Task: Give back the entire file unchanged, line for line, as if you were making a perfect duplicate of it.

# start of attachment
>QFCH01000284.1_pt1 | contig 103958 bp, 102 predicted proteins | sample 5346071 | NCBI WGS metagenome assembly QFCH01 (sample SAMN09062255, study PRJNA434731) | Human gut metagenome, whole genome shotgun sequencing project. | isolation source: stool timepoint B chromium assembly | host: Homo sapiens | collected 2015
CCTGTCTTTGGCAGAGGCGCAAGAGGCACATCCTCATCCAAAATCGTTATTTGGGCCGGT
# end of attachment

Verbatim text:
>QFCH01000284.1_pt1 | contig 103958 bp, 102 predicted proteins | sample 5346071 | NCBI WGS metagenome assembly QFCH01 (sample SAMN09062255, study PRJNA434731) | Human gut metagenome, whole genome shotgun sequencing project. | isolation source: stool timepoint B chromium assembly | host: Homo sapiens | collected 2015
CCTGTCTTTGGCAGAGGCGCAAGAGGCACATCCTCATCCAAAATCGTTATTTGGGCCGGT